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Homework Help: Show that (du/dv)t=T(dp/dT)v-p - please explain!

  1. May 29, 2016 #1
    1. The problem statement, all variables and given/known data
    Show that (du/dv)T = T(dp/dt)v - p

    2. Relevant equations
    Using Tds = du + pdv and a Maxwell relation

    3. The attempt at a solution
    I've solved the problem, but I'm not entirely sure my method is correct.

    Tds = du + pdv ---> du = Tds - Pdv

    - Using dF=(dF/dx)ydx +(dF/dy)xdy

    - Therefore Tds - Pdv = (du/dT)v+(du/dv)Tdv

    - Divide by dv:
    (du/dT)vdT/dv + (du/dv)T = T(ds/dv)T - p

    Now, to get the right answer, this term:


    must equal zero, but I'm not sure why - please can somebody explain?

    Then you simply insert Maxwell relation -(ds/dv)T = -(dp/dT)v
    and rearrange to get the correct answer.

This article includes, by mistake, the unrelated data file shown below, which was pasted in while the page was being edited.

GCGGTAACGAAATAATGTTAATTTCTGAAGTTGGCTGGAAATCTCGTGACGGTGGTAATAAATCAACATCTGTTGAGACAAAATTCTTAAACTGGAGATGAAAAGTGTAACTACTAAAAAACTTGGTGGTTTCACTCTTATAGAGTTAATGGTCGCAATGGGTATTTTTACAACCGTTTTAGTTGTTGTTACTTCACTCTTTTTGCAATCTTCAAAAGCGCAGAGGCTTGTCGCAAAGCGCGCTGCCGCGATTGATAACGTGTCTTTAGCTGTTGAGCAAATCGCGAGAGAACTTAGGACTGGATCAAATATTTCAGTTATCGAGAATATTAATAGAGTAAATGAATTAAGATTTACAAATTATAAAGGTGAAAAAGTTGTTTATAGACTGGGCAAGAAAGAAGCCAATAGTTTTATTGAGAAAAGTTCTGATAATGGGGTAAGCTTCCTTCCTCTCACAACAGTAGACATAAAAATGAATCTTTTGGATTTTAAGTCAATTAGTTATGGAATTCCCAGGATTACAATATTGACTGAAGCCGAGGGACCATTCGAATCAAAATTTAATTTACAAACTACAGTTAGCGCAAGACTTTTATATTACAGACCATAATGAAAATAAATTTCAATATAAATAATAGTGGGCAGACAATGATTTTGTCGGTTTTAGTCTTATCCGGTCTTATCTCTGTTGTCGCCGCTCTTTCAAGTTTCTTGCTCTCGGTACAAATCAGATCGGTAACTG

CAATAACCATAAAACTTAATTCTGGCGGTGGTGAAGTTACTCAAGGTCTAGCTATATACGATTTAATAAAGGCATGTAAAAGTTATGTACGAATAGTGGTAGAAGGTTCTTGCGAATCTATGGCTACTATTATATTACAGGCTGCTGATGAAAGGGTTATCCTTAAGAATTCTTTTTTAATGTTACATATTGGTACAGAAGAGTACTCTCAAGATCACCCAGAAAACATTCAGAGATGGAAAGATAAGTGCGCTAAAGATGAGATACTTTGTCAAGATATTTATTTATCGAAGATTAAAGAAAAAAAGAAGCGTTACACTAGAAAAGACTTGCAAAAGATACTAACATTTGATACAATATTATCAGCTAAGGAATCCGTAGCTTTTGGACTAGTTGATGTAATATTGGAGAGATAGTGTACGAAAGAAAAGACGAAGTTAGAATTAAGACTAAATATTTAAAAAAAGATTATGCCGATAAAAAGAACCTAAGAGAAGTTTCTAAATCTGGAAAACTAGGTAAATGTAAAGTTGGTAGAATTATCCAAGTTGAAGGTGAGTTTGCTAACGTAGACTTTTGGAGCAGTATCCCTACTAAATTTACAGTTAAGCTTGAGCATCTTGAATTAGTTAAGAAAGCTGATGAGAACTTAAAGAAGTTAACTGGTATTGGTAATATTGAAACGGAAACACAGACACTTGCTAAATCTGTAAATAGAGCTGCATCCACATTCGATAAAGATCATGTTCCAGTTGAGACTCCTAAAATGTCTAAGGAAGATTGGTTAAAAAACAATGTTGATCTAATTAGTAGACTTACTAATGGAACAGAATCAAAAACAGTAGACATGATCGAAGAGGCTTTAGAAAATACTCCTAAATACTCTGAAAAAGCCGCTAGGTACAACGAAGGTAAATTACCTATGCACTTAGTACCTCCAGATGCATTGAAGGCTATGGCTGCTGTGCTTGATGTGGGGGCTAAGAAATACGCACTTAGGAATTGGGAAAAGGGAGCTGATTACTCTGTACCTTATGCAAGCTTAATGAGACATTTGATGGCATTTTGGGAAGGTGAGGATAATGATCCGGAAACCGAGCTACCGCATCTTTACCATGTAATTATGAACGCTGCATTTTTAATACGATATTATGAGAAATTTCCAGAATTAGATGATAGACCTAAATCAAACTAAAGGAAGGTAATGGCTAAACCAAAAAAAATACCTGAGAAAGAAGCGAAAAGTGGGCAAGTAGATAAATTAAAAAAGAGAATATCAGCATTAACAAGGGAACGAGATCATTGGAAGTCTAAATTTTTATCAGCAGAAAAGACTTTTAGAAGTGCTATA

Many thanks for any help!
  2. jcsd
  3. May 29, 2016 #2
    You should have started out by substituting $$dS=\left(\frac{\partial S}{\partial T}\right)_VdT+\left(\frac{\partial S}{\partial V}\right)_TdV$$
  4. May 29, 2016 #3
    Thanks for your help. I still get to a similar problem unfortunately. I get to here:

    (ds/dT)vdT/dv + (ds/dv)T = (du/dv)T1/T + p/T

    How do I get ride of the (ds/dT)vdT/dv term?

    Many thanks!
  5. May 29, 2016 #4
    T(ds/dT)vdT + T(ds/dv)TdV = (du/dv)TdV+(du/dT)VdT + pdV
    Collect factors of dV and dT.
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